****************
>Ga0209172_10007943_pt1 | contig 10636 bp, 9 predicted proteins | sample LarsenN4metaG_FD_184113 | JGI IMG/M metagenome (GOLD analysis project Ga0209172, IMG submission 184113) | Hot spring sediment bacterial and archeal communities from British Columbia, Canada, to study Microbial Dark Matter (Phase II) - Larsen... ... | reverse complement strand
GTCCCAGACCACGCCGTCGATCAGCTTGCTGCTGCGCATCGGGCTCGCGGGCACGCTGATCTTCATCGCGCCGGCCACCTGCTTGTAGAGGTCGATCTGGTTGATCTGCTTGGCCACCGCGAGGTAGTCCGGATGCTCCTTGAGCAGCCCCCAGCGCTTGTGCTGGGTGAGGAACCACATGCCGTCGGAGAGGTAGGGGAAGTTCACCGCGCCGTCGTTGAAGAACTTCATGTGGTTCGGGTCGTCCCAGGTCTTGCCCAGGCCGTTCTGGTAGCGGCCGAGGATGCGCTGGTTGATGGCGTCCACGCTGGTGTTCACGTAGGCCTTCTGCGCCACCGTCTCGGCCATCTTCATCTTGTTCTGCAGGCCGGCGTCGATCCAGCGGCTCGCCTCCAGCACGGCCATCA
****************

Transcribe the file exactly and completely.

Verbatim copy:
>Ga0209172_10007943_pt1 | contig 10636 bp, 9 predicted proteins | sample LarsenN4metaG_FD_184113 | JGI IMG/M metagenome (GOLD analysis project Ga0209172, IMG submission 184113) | Hot spring sediment bacterial and archeal communities from British Columbia, Canada, to study Microbial Dark Matter (Phase II) - Larsen... ... | reverse complement strand
GTCCCAGACCACGCCGTCGATCAGCTTGCTGCTGCGCATCGGGCTCGCGGGCACGCTGATCTTCATCGCGCCGGCCACCTGCTTGTAGAGGTCGATCTGGTTGATCTGCTTGGCCACCGCGAGGTAGTCCGGATGCTCCTTGAGCAGCCCCCAGCGCTTGTGCTGGGTGAGGAACCACATGCCGTCGGAGAGGTAGGGGAAGTTCACCGCGCCGTCGTTGAAGAACTTCATGTGGTTCGGGTCGTCCCAGGTCTTGCCCAGGCCGTTCTGGTAGCGGCCGAGGATGCGCTGGTTGATGGCGTCCACGCTGGTGTTCACGTAGGCCTTCTGCGCCACCGTCTCGGCCATCTTCATCTTGTTCTGCAGGCCGGCGTCGATCCAGCGGCTCGCCTCCAGCACGGCCATCA